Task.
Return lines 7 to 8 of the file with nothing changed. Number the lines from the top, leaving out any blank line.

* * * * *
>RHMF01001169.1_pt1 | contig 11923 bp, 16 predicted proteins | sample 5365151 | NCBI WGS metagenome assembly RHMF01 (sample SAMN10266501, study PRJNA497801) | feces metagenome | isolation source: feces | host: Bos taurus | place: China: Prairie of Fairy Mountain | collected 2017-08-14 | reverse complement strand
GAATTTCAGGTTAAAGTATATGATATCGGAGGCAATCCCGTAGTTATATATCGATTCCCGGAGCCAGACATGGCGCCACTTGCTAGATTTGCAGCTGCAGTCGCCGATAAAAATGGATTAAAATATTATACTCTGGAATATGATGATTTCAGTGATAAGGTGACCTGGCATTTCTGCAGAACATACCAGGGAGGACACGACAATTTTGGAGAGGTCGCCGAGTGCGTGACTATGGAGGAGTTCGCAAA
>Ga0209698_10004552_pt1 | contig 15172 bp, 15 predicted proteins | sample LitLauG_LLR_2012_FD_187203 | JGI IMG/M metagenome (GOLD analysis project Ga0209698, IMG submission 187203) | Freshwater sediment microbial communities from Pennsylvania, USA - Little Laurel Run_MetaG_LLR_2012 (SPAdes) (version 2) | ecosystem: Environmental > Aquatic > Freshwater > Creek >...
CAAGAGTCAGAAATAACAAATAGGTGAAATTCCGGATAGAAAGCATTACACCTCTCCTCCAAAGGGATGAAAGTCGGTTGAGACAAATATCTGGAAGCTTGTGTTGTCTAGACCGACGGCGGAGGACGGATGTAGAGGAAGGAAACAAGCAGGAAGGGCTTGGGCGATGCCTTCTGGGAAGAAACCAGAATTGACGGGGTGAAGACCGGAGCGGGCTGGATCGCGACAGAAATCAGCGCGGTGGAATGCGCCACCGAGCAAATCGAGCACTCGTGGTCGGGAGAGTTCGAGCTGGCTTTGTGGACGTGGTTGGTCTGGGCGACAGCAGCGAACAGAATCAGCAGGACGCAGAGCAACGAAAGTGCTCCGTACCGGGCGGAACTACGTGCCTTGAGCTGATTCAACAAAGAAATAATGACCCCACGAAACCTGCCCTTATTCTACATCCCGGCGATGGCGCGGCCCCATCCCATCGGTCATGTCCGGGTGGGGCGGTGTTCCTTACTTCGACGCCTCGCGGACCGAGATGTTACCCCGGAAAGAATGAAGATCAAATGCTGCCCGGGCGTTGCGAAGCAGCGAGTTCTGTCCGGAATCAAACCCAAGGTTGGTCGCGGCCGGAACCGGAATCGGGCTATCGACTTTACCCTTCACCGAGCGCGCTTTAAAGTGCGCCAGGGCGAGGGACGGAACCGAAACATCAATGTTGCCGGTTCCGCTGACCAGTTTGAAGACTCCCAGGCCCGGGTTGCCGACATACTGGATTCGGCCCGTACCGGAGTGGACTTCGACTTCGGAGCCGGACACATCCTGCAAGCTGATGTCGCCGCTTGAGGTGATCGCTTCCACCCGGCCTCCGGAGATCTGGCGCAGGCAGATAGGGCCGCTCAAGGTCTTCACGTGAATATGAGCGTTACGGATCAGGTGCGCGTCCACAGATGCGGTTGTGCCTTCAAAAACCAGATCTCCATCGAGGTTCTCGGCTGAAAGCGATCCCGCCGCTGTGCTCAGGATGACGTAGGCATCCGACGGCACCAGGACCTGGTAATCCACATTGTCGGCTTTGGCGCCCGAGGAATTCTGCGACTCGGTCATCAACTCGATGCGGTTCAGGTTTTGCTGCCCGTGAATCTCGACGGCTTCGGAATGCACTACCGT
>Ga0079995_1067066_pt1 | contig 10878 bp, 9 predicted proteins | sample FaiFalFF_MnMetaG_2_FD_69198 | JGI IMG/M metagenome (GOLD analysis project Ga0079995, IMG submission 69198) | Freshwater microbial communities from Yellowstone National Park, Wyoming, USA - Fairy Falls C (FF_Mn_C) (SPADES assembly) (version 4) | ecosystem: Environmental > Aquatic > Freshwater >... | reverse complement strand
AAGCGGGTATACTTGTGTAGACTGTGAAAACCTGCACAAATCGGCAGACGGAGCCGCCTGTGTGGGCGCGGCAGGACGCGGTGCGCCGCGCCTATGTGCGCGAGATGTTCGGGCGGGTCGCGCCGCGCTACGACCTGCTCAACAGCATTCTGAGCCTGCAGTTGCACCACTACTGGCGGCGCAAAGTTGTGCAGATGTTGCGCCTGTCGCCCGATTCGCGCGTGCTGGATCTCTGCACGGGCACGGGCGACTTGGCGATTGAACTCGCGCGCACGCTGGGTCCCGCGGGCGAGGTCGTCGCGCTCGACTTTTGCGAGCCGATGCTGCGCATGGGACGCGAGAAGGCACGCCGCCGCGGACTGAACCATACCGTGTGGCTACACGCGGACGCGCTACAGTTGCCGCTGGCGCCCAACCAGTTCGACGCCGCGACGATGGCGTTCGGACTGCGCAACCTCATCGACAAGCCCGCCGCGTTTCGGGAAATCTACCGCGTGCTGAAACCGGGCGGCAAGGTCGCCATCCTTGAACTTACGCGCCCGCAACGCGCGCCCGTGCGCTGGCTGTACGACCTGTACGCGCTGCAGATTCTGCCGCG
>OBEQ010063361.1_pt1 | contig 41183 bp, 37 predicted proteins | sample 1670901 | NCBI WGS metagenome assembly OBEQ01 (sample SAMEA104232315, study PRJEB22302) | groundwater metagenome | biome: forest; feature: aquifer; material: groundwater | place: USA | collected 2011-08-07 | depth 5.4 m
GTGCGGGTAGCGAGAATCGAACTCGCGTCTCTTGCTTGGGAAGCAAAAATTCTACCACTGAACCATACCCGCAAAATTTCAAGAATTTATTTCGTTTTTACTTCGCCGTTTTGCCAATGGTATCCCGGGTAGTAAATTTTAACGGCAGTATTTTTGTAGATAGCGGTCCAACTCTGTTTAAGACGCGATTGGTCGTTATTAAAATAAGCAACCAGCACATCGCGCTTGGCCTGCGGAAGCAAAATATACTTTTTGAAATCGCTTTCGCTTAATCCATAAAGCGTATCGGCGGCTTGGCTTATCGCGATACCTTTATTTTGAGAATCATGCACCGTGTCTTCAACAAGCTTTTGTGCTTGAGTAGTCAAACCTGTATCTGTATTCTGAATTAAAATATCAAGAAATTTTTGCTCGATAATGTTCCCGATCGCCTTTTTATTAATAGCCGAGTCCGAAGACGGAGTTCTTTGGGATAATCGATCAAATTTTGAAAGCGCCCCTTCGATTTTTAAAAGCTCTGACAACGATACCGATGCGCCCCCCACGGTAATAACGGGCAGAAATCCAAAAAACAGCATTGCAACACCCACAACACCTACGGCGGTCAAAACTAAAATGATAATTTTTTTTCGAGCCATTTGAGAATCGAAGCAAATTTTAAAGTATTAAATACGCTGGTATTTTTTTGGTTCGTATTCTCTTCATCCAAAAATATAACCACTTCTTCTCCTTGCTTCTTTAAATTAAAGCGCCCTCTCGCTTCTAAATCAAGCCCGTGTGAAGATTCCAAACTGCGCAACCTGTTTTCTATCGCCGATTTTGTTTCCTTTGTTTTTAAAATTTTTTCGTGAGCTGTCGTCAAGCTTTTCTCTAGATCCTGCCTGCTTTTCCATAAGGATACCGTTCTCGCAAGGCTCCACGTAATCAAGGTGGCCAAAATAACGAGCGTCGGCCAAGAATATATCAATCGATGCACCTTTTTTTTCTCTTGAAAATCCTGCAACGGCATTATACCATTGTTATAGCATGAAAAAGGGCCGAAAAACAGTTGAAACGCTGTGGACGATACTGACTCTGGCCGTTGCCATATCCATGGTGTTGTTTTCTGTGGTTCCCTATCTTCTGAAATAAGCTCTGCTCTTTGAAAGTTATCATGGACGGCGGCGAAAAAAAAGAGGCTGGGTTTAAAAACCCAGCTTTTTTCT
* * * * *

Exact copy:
>OBEQ010063361.1_pt1 | contig 41183 bp, 37 predicted proteins | sample 1670901 | NCBI WGS metagenome assembly OBEQ01 (sample SAMEA104232315, study PRJEB22302) | groundwater metagenome | biome: forest; feature: aquifer; material: groundwater | place: USA | collected 2011-08-07 | depth 5.4 m
GTGCGGGTAGCGAGAATCGAACTCGCGTCTCTTGCTTGGGAAGCAAAAATTCTACCACTGAACCATACCCGCAAAATTTCAAGAATTTATTTCGTTTTTACTTCGCCGTTTTGCCAATGGTATCCCGGGTAGTAAATTTTAACGGCAGTATTTTTGTAGATAGCGGTCCAACTCTGTTTAAGACGCGATTGGTCGTTATTAAAATAAGCAACCAGCACATCGCGCTTGGCCTGCGGAAGCAAAATATACTTTTTGAAATCGCTTTCGCTTAATCCATAAAGCGTATCGGCGGCTTGGCTTATCGCGATACCTTTATTTTGAGAATCATGCACCGTGTCTTCAACAAGCTTTTGTGCTTGAGTAGTCAAACCTGTATCTGTATTCTGAATTAAAATATCAAGAAATTTTTGCTCGATAATGTTCCCGATCGCCTTTTTATTAATAGCCGAGTCCGAAGACGGAGTTCTTTGGGATAATCGATCAAATTTTGAAAGCGCCCCTTCGATTTTTAAAAGCTCTGACAACGATACCGATGCGCCCCCCACGGTAATAACGGGCAGAAATCCAAAAAACAGCATTGCAACACCCACAACACCTACGGCGGTCAAAACTAAAATGATAATTTTTTTTCGAGCCATTTGAGAATCGAAGCAAATTTTAAAGTATTAAATACGCTGGTATTTTTTTGGTTCGTATTCTCTTCATCCAAAAATATAACCACTTCTTCTCCTTGCTTCTTTAAATTAAAGCGCCCTCTCGCTTCTAAATCAAGCCCGTGTGAAGATTCCAAACTGCGCAACCTGTTTTCTATCGCCGATTTTGTTTCCTTTGTTTTTAAAATTTTTTCGTGAGCTGTCGTCAAGCTTTTCTCTAGATCCTGCCTGCTTTTCCATAAGGATACCGTTCTCGCAAGGCTCCACGTAATCAAGGTGGCCAAAATAACGAGCGTCGGCCAAGAATATATCAATCGATGCACCTTTTTTTTCTCTTGAAAATCCTGCAACGGCATTATACCATTGTTATAGCATGAAAAAGGGCCGAAAAACAGTTGAAACGCTGTGGACGATACTGACTCTGGCCGTTGCCATATCCATGGTGTTGTTTTCTGTGGTTCCCTATCTTCTGAAATAAGCTCTGCTCTTTGAAAGTTATCATGGACGGCGGCGAAAAAAAAGAGGCTGGGTTTAAAAACCCAGCTTTTTTCT